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Specter: Gonzales could go this week

The senator says it's possible the attorney general will quit before a no-confidence vote that Democrats are seeking.

WASHINGTON - Sen. Arlen Specter, top Republican on the Senate committee investigating Attorney General Alberto Gonzales, said yesterday that he believed Gonzales could step down before a no-confidence vote sought this week by Senate Democrats.

Gonzales failed to draw a public statement of support from Senate GOP leader Mitch McConnell of Kentucky. Asked whether Gonzales could lead the Justice Department effectively, McConnell said "that's for the president to decide." The senator suggested there may be several resolutions introduced to dilute a no-confidence vote.

"In the Senate, nobody gets a clear shot," McConnell said.

Yet Specter, of Pennsylvania, the ranking Republican on the Senate Judiciary Committee, said he believed a "sizable number" of GOP lawmakers would join Democrats in expressing their lack of confidence in the attorney general.

Five Republicans have urged Gonzales to resign over his firing of federal prosecutors, while several other Republicans have expressed criticism of his actions.

"Votes of no confidence are very rare," Specter said. "Historically, that is something which Attorney General Gonzales would like to avoid. I think that, if and when he sees that coming, he would prefer to avoid that kind of a historical black mark."

White House spokesman Tony Fratto said yesterday that Gonzales would not be affected by a potential vote of no confidence.

"As for no-confidence votes, maybe senators need a refresher course on American civics," Fratto said while with Bush at his Texas ranch. "I think you find no-confidence votes in parliamentary systems, not the American system of government."

Justice Department spokesman Brian Roehrkasse said Gonzales was concentrating on doing his job.

"As we work to ensure Congress has all the information it needs on this matter, the attorney general remains focused on the important work that the American people expect him to do," Roehrkasse said yesterday.

Specter long has made it clear that he believes the Justice Department no longer functions well because of Gonzales' handling of the prosecutor firings and that, as a result, Gonzales will step down.

But Specter's comments yesterday on CBS's Face the Nation raised the pressure on Gonzales and Bush, who has indicated Gonzales would not be leaving anytime soon.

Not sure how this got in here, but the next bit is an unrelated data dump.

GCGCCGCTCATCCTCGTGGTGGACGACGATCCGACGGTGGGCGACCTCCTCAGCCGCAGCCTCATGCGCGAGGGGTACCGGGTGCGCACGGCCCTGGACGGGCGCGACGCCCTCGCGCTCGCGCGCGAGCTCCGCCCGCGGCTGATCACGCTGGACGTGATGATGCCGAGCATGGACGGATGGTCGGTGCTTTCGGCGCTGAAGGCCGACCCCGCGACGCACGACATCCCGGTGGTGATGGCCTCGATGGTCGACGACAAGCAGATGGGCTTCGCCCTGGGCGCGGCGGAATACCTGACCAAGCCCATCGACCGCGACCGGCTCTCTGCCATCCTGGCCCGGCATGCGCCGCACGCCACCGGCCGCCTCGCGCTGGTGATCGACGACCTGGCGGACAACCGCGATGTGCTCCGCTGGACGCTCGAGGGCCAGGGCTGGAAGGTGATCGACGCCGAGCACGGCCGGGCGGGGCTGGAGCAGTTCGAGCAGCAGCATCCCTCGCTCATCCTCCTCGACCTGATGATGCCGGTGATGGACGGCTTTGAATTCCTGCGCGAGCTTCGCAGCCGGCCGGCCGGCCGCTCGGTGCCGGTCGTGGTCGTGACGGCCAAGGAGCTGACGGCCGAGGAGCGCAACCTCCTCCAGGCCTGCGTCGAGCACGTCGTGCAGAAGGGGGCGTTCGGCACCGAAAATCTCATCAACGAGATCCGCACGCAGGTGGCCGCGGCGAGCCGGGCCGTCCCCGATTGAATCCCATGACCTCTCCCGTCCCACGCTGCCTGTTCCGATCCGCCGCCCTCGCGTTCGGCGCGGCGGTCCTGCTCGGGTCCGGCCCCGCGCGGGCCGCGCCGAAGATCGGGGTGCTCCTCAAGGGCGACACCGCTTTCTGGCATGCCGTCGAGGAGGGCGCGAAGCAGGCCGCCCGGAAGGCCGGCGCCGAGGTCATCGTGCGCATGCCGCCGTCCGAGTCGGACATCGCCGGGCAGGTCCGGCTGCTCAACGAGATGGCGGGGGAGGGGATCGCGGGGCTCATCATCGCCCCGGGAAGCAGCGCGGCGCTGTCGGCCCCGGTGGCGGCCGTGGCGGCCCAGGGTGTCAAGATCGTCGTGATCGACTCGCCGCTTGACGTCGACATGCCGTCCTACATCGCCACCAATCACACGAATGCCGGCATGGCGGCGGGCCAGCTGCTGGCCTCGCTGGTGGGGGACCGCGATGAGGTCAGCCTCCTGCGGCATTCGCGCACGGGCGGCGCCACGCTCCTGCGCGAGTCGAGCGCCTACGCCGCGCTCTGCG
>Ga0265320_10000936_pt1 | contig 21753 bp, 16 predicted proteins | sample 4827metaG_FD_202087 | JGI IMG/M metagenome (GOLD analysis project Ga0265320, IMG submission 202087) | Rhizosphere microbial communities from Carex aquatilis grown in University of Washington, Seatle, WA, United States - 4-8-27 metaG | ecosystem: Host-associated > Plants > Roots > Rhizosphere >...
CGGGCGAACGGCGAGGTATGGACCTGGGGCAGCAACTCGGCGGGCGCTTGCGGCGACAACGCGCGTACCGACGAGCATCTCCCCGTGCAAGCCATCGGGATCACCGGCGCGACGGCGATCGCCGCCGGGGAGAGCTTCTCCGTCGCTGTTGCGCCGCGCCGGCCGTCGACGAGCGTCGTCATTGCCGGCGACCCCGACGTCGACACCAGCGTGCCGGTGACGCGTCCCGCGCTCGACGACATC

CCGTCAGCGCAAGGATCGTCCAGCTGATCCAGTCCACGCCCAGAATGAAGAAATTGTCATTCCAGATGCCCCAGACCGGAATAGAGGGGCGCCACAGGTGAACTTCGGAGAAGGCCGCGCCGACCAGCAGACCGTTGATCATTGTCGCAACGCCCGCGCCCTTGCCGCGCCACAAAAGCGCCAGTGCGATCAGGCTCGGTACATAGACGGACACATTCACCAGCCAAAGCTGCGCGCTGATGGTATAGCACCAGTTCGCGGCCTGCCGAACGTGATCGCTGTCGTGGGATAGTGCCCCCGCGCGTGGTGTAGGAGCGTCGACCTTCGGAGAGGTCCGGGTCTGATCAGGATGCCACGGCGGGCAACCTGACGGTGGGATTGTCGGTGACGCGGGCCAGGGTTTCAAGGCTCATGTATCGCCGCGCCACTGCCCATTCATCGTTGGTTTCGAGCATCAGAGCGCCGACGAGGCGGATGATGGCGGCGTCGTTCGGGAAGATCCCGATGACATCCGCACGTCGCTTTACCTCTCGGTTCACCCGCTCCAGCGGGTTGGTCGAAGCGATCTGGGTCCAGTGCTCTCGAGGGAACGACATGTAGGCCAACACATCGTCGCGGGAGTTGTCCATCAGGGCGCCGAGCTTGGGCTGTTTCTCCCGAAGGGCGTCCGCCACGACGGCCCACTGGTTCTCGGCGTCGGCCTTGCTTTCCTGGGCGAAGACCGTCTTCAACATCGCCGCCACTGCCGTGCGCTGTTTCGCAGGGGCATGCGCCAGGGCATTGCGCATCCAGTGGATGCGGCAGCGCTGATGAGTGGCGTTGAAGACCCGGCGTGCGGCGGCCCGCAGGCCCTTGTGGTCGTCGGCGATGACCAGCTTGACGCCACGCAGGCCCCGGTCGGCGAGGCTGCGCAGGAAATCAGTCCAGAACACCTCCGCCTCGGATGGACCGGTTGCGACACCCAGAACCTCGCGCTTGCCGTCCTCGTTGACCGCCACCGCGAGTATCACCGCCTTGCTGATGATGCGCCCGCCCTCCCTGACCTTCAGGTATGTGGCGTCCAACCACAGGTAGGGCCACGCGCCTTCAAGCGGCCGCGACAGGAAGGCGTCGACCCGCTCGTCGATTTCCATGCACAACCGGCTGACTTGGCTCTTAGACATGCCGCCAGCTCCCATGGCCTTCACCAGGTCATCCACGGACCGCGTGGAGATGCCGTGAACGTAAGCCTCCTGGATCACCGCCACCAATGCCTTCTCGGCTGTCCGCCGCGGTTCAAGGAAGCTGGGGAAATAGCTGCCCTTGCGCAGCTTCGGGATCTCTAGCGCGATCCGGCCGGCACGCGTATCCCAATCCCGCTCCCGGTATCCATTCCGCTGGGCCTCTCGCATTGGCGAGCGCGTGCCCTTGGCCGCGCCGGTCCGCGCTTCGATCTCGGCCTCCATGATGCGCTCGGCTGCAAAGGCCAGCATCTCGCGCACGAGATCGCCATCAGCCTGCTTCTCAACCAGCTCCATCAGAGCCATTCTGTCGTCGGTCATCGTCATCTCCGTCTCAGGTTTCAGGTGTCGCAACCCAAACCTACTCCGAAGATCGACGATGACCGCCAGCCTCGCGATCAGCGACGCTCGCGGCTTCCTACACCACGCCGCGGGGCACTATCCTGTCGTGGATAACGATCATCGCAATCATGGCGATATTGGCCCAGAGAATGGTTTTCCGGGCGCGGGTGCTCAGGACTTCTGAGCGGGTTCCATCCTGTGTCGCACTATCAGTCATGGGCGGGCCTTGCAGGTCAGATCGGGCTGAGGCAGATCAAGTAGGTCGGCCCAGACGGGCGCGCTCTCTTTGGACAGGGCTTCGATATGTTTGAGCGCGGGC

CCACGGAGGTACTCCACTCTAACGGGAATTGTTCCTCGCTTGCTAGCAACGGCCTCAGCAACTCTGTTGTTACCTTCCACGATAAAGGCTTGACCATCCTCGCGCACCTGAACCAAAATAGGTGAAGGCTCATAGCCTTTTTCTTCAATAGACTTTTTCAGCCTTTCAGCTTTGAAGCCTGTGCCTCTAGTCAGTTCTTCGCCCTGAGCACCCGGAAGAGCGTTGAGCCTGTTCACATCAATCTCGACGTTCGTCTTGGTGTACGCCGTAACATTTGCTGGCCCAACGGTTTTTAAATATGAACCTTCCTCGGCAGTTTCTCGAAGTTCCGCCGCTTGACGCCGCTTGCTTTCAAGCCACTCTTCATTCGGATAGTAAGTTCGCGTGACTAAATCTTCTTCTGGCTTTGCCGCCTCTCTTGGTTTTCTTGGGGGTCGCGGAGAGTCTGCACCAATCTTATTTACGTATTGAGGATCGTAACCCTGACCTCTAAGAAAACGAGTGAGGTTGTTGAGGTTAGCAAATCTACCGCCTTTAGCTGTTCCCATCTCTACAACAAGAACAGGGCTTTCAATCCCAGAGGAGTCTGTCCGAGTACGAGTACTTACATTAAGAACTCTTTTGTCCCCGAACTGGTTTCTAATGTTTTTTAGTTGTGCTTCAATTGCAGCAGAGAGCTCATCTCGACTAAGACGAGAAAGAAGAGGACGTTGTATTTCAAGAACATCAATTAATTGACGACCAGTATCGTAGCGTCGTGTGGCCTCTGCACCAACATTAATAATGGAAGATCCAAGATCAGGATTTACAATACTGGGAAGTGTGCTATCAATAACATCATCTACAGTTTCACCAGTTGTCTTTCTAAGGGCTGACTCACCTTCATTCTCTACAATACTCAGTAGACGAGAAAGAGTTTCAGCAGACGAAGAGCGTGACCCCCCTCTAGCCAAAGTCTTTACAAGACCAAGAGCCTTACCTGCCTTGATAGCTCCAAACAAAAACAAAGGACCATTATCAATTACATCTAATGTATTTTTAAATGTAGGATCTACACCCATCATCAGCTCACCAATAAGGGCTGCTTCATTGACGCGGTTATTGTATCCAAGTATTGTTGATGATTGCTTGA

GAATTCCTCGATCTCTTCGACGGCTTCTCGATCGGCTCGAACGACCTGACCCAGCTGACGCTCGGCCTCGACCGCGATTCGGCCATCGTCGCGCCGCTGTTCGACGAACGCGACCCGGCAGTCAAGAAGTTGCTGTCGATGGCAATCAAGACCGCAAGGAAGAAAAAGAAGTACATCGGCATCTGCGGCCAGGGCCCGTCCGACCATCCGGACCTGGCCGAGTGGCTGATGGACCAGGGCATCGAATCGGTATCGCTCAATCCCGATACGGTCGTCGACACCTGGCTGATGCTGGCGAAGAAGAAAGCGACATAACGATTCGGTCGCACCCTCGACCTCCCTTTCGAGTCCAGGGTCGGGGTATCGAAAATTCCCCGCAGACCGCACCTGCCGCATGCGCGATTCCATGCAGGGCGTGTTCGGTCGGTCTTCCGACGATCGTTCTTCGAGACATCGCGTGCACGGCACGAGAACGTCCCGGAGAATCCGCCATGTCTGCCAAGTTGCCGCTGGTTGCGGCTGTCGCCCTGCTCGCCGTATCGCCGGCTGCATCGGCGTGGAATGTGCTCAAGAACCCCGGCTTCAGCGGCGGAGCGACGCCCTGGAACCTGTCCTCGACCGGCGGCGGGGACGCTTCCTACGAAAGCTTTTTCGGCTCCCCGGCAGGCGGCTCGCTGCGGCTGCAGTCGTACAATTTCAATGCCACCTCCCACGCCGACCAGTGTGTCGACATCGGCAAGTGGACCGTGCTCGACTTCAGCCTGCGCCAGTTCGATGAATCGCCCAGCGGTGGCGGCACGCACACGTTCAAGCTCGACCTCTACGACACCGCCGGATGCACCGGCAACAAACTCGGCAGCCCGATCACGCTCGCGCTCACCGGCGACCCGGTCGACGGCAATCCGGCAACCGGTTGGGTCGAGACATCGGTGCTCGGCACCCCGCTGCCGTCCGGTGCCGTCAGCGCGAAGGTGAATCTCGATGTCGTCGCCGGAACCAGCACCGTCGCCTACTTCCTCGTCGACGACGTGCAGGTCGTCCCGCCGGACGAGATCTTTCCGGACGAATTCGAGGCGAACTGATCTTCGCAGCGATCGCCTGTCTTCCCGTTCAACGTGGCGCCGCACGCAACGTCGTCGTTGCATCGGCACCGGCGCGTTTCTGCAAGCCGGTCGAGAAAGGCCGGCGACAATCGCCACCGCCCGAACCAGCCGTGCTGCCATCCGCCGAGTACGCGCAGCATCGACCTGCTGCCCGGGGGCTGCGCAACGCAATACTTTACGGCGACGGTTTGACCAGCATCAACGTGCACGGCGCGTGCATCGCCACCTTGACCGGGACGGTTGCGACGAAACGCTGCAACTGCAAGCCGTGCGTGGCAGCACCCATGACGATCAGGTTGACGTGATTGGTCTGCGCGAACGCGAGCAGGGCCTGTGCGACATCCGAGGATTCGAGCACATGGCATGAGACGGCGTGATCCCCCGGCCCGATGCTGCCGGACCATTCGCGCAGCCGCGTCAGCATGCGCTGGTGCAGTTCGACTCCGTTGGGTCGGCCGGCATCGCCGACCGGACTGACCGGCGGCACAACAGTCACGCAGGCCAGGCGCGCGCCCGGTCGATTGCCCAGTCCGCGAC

Democratic Sens. Charles E. Schumer of New York and Dianne Feinstein of California said they would seek a vote on a nonbinding resolution as early as this week to express what senators of both parties have said for weeks: that Gonzales has become too weakened to run the department.

A no-confidence vote, though symbolic, probably would create trouble for Gonzales. Any attorney general needs to work with Congress on legislation, as well as nominees who require Senate confirmation. Gonzales would need to confirm a new deputy attorney general because his current one, Paul McNulty, is leaving over the firings of federal prosecutors.

Gonzales will be in Washington today and part of tomorrow before heading to Europe to visit counterparts in Hungary and Switzerland and then join a conference of leading industrial nations Thursday in Germany. He will be back in Washington on Friday - before the long Memorial Day weekend and a planned congressional vacation.

Specter and other senators said they were particularly troubled by testimony last week that, when Gonzales was Bush's White House counsel, he pressured Attorney General John Ashcroft to certify the legality of Bush's controversial warrantless eavesdropping program while Ashcroft was hospitalized in intensive care.

In his testimony, former deputy attorney general James Comey said he thought the no-warrant program was questionable and violated the law. Gonzales and White House chief of staff Andrew H. Card Jr. then headed to Ashcroft's sick bed at George Washington University Hospital in an unsuccessful bid to convince Ashcroft otherwise. The program was eventually certified after it was modified.

Schumer sent a letter yesterday to Bush, Vice President Cheney, and Cheney's chief of staff, David Addington, asking if they personally ordered Gonzales to Ashcroft's hospital room. When asked twice by reporters last week, Bush refused to answer.

Sen. Lindsey Graham (R., S.C.), who is on the Senate Judiciary Committee, said he did not believe that Gonzales acted illegally. If Bush chooses to support Gonzales, then senators should work on passing legislation such as immigration reform rather than playing "gotcha" games, Graham said on Fox News Sunday.